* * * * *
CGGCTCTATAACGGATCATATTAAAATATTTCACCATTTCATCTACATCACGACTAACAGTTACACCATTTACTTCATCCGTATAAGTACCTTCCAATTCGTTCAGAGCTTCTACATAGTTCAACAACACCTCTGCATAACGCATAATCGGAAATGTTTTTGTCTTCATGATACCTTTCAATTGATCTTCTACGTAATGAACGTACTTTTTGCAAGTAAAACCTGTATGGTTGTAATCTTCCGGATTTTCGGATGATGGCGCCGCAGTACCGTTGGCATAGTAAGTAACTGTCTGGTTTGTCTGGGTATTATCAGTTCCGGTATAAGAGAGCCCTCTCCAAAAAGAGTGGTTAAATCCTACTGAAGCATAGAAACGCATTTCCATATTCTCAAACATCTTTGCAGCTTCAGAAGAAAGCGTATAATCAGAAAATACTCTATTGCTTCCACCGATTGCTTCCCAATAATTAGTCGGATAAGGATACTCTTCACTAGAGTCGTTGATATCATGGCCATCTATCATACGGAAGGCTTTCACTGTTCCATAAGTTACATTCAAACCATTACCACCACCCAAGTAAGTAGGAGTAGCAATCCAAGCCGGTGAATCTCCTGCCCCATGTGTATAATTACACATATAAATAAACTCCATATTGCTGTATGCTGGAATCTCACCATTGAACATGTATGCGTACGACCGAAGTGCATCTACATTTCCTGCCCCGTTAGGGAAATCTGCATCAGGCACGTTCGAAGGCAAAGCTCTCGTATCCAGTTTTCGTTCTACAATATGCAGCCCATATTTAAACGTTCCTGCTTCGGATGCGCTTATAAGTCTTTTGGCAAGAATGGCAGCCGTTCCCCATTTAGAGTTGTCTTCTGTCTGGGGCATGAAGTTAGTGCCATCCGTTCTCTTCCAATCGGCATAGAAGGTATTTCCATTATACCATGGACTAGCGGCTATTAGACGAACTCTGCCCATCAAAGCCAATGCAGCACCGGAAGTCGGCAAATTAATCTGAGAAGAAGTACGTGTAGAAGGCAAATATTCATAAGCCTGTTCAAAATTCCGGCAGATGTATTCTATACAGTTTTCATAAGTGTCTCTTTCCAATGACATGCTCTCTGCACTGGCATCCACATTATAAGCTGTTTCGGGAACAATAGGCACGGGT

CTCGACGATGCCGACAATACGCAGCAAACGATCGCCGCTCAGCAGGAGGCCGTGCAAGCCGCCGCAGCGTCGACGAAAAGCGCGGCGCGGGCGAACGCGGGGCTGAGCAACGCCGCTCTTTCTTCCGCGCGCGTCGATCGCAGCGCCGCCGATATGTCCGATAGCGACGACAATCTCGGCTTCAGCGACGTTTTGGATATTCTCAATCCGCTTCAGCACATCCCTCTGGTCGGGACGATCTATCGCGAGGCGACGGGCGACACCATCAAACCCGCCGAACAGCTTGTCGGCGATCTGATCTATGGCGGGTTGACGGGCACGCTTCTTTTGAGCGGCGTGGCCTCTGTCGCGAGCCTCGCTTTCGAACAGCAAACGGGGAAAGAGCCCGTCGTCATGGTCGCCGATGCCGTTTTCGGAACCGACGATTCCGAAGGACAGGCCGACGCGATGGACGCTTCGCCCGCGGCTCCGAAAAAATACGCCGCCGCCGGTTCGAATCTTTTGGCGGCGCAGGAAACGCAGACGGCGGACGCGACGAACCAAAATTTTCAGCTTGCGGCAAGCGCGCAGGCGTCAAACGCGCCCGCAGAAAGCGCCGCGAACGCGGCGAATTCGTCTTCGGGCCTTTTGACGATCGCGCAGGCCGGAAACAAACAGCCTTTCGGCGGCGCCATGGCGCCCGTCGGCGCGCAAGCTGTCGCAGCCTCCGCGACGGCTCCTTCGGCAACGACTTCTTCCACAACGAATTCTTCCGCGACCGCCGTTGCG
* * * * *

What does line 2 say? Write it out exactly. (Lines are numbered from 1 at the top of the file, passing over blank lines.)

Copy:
CTCGACGATGCCGACAATACGCAGCAAACGATCGCCGCTCAGCAGGAGGCCGTGCAAGCCGCCGCAGCGTCGACGAAAAGCGCGGCGCGGGCGAACGCGGGGCTGAGCAACGCCGCTCTTTCTTCCGCGCGCGTCGATCGCAGCGCCGCCGATATGTCCGATAGCGACGACAATCTCGGCTTCAGCGACGTTTTGGATATTCTCAATCCGCTTCAGCACATCCCTCTGGTCGGGACGATCTATCGCGAGGCGACGGGCGACACCATCAAACCCGCCGAACAGCTTGTCGGCGATCTGATCTATGGCGGGTTGACGGGCACGCTTCTTTTGAGCGGCGTGGCCTCTGTCGCGAGCCTCGCTTTCGAACAGCAAACGGGGAAAGAGCCCGTCGTCATGGTCGCCGATGCCGTTTTCGGAACCGACGATTCCGAAGGACAGGCCGACGCGATGGACGCTTCGCCCGCGGCTCCGAAAAAATACGCCGCCGCCGGTTCGAATCTTTTGGCGGCGCAGGAAACGCAGACGGCGGACGCGACGAACCAAAATTTTCAGCTTGCGGCAAGCGCGCAGGCGTCAAACGCGCCCGCAGAAAGCGCCGCGAACGCGGCGAATTCGTCTTCGGGCCTTTTGACGATCGCGCAGGCCGGAAACAAACAGCCTTTCGGCGGCGCCATGGCGCCCGTCGGCGCGCAAGCTGTCGCAGCCTCCGCGACGGCTCCTTCGGCAACGACTTCTTCCACAACGAATTCTTCCGCGACCGCCGTTGCG